US health task force wants all adults screened for illegal drug use

The United States Preventive Service Task Force, an independent panel of health care experts appointed by the US Department of Health and Human Services, has recommended that all adults in the nation be screened for illicit drug use. The screening would look for both illegal drug use and the potential abuse of legally prescribed medication.

Screening adults

The USPSTF published its draft recommendation for screening all adults ages 18 years and older for illicit drug use on Tuesday. The panel is allowing the public to comment on the recommendation until September 9 at 8PM ET, according to the group's website. The USPSTF considers 'illicit drug' use to include both illegal drugs and 'nonmedical use of prescription psychoactive medications.'

Over the past year, the draft recommendation states, around 7.5 million Americans ages 12 years and older were diagnosed with some type of illicit drug dependency or abuse. As well, the experts said illicit drugs caused over 70,000 deadly overdoses in 2017; other non-fatal serious outcomes can include heart attack, seizures, arrhythmias, and more.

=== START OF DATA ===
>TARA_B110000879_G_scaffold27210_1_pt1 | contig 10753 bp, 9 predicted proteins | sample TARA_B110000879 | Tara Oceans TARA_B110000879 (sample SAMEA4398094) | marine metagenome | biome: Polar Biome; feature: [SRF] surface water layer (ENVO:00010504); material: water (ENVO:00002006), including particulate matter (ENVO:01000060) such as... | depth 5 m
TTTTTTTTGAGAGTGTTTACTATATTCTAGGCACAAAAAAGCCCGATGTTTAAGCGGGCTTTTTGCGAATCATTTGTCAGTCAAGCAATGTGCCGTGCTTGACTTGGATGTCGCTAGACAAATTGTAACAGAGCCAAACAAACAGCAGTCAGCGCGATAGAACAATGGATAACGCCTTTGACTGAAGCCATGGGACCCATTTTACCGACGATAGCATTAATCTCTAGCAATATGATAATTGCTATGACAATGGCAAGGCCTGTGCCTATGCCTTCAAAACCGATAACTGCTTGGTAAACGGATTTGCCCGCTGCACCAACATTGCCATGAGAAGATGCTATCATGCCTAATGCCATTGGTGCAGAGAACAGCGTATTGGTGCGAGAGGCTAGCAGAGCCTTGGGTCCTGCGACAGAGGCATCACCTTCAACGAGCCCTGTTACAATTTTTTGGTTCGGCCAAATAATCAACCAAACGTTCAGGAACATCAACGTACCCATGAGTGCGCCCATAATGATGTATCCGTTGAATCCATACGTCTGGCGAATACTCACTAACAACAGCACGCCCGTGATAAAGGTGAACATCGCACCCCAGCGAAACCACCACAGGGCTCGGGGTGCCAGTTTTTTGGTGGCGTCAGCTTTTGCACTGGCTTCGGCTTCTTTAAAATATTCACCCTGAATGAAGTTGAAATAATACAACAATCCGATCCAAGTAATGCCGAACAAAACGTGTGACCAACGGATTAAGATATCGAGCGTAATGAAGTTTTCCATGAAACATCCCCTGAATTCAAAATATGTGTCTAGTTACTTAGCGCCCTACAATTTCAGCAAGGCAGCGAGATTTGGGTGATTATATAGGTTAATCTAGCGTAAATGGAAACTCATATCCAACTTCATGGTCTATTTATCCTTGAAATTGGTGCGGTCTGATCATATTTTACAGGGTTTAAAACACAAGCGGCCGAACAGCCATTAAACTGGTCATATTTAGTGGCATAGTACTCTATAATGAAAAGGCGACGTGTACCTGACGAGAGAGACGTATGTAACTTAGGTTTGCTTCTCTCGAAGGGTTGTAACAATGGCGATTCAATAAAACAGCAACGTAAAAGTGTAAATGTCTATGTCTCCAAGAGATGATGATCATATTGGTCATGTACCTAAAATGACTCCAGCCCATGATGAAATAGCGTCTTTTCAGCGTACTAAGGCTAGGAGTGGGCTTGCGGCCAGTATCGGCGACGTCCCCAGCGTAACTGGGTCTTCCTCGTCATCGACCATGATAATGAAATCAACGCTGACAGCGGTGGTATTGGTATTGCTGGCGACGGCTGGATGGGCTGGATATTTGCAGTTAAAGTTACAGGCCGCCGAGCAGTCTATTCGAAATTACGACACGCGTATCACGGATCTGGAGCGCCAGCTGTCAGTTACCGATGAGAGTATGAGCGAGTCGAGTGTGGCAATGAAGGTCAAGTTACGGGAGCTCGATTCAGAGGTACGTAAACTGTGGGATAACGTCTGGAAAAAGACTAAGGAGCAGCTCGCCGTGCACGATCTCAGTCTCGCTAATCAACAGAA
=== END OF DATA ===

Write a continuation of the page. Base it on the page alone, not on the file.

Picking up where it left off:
Moderate benefit

Based on the data it currently has, the USPSTF has determined that there is a 'moderate net benefit' for screening all adults ages 18 years and older for illicit drug use. The screening is recommended to health care professionals and would apply even in cases in which doctors do not suspect that drug abuse is taking place. Alcohol and tobacco would not be included in the screening.

The panel points toward multiple potential screening tools doctors could use, including one called BSTAD that involves asking the patient six questions. 'Screening tools are not meant to diagnose drug dependence, abuse, addiction, or use disorders,' the USPSTF notes.

Barriers to screening

The experts also point out, 'Providers should be aware of any state requirements for mandatory screening or reporting of screening results to medicolegal authorities and understand the positive and negative implications of reporting.' In some states, for example, doctors are required to report cases of drug use by women if the use takes place during pregnancy.

Though experts hope that screening may curb the concerning increase in opioid-related addiction and deaths, there are limitations to the plan. Such screenings depend on honesty from patients who may be reluctant to disclose drug use out of fear of legal consequences or being judged, for example.

This screening recommendation would join existing USPSTF recommendations related to public health, which include offering smoking cessation interventions to smokers, screening for depression and suicide risk, and offering behavioral counseling in cases of excessive alcohol consumption.